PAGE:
3 Important Ways to Help Your First-Time Managers Succeed (Your Success Depends on it)

If you’ve been managing for a while, do you remember the feeling of your first day “in charge” of a team?

What do you remember from that first year as a new manager?

Most people have scars or at least cringe-worthy stories of the early days in their leadership career.

It’s a tough transition.

According to research by CEB, 60% of new managers fail within the first 2 years.

So, if you’re a manager charged with developing new managers, you’ve got a unique set of responsibilities and challenges in front of you.

Here are 3 ways to help you and your managers succeed during those early days.

1. The ‘Sink or Swim’ Approach Will Backfire Quickly

Tossing your new manager in and assuming she’ll figure it out is never acceptable, but listen to enough experienced managers describe their humble beginnings, and you quickly recognize how popular this approach has been over time.

In many instances, overloaded managers make heat-of-the-moment promotions and select high-performers in the hopes that they’ll quickly take some pressure off the daily demands. The promoting manager might have good intentions, but the true cost of the lack in training will show sooner or later.

Regardless of your circumstances, it’s important to recognize that your reputation and success are linked to your ability to develop the talent your organization needs to succeed in the future. Accept that the fate of the first-time managers on your team reflects directly on you.

2. Help First-Time Managers Build a Solid Foundation:

Old habits are hard to break and it’s in those early years when new leadership habits are being formed. Invest in your new managers to help them build a solid and strong foundation that serves them throughout their leadership career. Just to name a few, here are some topics which I address with new managers that I coach:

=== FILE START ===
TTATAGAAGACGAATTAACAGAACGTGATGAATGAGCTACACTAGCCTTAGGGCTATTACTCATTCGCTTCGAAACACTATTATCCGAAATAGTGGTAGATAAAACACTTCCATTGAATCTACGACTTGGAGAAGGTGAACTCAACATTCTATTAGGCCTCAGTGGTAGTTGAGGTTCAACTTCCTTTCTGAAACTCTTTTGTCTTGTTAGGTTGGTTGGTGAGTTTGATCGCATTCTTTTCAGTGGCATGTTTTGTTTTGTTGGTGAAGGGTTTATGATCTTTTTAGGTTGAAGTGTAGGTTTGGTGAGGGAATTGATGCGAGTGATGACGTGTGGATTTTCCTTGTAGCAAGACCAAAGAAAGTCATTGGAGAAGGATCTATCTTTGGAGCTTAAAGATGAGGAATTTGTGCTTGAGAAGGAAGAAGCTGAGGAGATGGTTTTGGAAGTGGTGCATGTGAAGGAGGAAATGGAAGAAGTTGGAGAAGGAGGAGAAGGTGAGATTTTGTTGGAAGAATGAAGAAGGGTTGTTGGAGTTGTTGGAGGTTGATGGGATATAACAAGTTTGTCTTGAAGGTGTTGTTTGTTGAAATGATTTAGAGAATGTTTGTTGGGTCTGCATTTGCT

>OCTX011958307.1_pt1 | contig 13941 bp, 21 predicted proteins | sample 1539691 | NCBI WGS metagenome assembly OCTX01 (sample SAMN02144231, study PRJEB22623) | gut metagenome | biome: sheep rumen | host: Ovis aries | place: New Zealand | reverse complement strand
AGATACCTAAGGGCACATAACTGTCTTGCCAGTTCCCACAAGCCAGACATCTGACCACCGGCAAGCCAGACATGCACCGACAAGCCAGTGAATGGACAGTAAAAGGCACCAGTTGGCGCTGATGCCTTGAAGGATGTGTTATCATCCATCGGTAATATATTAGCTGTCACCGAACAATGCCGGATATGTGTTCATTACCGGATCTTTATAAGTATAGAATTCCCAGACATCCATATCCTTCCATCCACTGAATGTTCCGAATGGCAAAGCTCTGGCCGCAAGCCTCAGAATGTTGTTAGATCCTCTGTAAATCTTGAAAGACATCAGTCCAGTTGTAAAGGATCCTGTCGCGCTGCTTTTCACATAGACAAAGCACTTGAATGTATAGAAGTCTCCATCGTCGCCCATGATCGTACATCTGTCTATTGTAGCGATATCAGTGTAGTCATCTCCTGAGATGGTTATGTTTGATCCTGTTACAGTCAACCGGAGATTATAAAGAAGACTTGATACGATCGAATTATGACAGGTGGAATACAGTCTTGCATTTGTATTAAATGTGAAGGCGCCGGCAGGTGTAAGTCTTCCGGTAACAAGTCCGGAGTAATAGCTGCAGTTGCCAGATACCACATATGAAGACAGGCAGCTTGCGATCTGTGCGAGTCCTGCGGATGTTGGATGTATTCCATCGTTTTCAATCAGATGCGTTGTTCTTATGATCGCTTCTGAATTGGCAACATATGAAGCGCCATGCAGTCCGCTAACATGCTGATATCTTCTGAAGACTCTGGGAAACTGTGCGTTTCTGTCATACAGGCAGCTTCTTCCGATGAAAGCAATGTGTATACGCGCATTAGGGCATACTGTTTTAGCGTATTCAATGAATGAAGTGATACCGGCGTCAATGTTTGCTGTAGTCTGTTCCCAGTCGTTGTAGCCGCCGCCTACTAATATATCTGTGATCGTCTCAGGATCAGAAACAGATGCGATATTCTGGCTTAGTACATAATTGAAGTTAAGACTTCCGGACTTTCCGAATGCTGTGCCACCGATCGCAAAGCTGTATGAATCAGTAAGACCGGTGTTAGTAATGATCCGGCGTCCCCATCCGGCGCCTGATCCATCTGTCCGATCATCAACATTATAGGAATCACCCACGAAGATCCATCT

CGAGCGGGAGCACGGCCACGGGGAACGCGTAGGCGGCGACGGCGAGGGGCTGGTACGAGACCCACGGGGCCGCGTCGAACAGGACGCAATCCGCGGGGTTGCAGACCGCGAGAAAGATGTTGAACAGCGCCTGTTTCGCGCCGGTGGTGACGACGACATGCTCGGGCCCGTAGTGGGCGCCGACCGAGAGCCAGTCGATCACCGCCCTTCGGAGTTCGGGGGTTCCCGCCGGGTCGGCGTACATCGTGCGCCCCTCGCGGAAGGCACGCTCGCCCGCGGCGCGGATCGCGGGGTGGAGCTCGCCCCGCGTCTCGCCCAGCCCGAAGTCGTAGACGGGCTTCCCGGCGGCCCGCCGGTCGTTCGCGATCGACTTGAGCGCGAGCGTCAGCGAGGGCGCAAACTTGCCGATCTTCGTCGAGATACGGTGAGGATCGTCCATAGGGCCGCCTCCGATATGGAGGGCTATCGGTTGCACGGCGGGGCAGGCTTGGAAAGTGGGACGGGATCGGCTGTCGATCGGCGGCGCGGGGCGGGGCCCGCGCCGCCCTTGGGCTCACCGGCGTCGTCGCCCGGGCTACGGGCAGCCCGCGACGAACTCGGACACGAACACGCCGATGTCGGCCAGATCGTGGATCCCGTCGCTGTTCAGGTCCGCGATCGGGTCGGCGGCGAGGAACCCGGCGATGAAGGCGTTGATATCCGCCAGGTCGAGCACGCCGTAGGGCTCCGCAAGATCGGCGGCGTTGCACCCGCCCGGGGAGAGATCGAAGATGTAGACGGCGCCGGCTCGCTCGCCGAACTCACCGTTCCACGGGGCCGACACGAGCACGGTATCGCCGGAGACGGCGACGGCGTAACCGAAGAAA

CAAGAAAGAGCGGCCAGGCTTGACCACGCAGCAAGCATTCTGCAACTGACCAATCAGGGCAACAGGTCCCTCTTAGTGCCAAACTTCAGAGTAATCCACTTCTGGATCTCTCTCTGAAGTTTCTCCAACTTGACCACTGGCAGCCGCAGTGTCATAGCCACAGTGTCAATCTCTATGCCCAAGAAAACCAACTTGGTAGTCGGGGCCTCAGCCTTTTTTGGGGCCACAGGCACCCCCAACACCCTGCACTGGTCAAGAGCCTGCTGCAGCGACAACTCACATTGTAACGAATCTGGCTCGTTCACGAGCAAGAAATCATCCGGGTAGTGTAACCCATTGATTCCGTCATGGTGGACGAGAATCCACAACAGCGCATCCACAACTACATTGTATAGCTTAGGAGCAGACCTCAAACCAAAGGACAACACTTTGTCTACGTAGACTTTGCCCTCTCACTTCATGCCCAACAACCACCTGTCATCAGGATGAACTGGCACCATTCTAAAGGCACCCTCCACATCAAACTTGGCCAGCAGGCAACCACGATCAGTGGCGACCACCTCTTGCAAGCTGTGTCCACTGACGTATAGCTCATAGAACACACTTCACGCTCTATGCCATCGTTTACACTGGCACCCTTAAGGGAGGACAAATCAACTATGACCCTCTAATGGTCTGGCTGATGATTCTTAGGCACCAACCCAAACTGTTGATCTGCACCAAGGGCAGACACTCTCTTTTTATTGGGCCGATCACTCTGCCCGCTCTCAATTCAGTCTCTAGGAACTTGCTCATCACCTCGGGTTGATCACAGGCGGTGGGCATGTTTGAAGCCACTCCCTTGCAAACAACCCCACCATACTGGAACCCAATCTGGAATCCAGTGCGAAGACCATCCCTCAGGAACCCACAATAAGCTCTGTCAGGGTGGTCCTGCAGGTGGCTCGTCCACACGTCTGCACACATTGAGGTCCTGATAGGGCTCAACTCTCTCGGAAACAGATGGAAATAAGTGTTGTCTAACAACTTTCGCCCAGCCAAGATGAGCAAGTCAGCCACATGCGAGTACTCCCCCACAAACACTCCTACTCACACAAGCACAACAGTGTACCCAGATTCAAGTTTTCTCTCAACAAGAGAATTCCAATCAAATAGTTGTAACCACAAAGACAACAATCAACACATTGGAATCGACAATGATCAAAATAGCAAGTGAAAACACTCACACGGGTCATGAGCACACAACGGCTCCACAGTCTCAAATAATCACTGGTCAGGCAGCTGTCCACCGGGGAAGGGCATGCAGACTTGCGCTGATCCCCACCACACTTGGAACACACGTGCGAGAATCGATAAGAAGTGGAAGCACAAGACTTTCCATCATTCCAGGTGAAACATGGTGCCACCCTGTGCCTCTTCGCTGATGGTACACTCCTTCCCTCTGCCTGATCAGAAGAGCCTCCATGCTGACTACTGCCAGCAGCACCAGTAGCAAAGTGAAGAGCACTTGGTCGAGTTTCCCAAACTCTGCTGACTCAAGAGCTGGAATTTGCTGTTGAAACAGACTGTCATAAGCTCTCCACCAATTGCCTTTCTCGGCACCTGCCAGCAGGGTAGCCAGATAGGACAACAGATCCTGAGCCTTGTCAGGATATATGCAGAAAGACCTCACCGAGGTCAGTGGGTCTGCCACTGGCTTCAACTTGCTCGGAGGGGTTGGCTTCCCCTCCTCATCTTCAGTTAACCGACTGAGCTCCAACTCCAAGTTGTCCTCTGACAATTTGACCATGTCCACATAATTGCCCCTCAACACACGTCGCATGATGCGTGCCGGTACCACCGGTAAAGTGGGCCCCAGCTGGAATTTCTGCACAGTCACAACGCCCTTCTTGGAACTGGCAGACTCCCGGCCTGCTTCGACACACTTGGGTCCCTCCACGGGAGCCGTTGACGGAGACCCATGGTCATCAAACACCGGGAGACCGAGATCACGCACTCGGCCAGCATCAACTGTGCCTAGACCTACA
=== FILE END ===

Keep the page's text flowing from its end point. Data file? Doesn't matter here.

• What’s their role as a leader
  • How to give and take critical feedback
  • How to hold effective 1-on-1 meetings
  • How to engage and motivate team members
  • What to do if a team member isn’t meeting the expectations
  • How to communicate with his or her manager (yes, that’s you)

Your job as the promoting manager is to have the conversations, to coach and to offer feedback based on your observations, and then provide the needed support to help the manager build a solid foundation.

If you don’t feel you’re able to provide enough support during this transition period, hire a coach. It’s worth the investment to secure your and your manager’s success.

3. Help Your New Manager Understand You and Your Goals

One of the most valuable and often overlooked opportunity is to ensure your first-time manager understands your vision, goals and accountabilities and how her job and team contribute to accomplishing those goals.

Remember, this new manager is both a reflection on you and an extension of you. Ensuring that she understands the bigger vision, and the goals and metrics driving you helps her provide context for her work and the work of her team.

Additionally, your willingness to share your goals, accountabilities, and performance metrics model a great behavior that your manager should pay forward.

In Conclusion

There are few activities in your leadership career that offer the high return-on-time-invested (ROTI) than actively engaging and supporting your newly promoted first-time managers.

Great managers on your team have a multiplier effect on your success and reputation.

To learn more about how I can support you and your new managers, send me an email at contact (at) ramonashaw.com.

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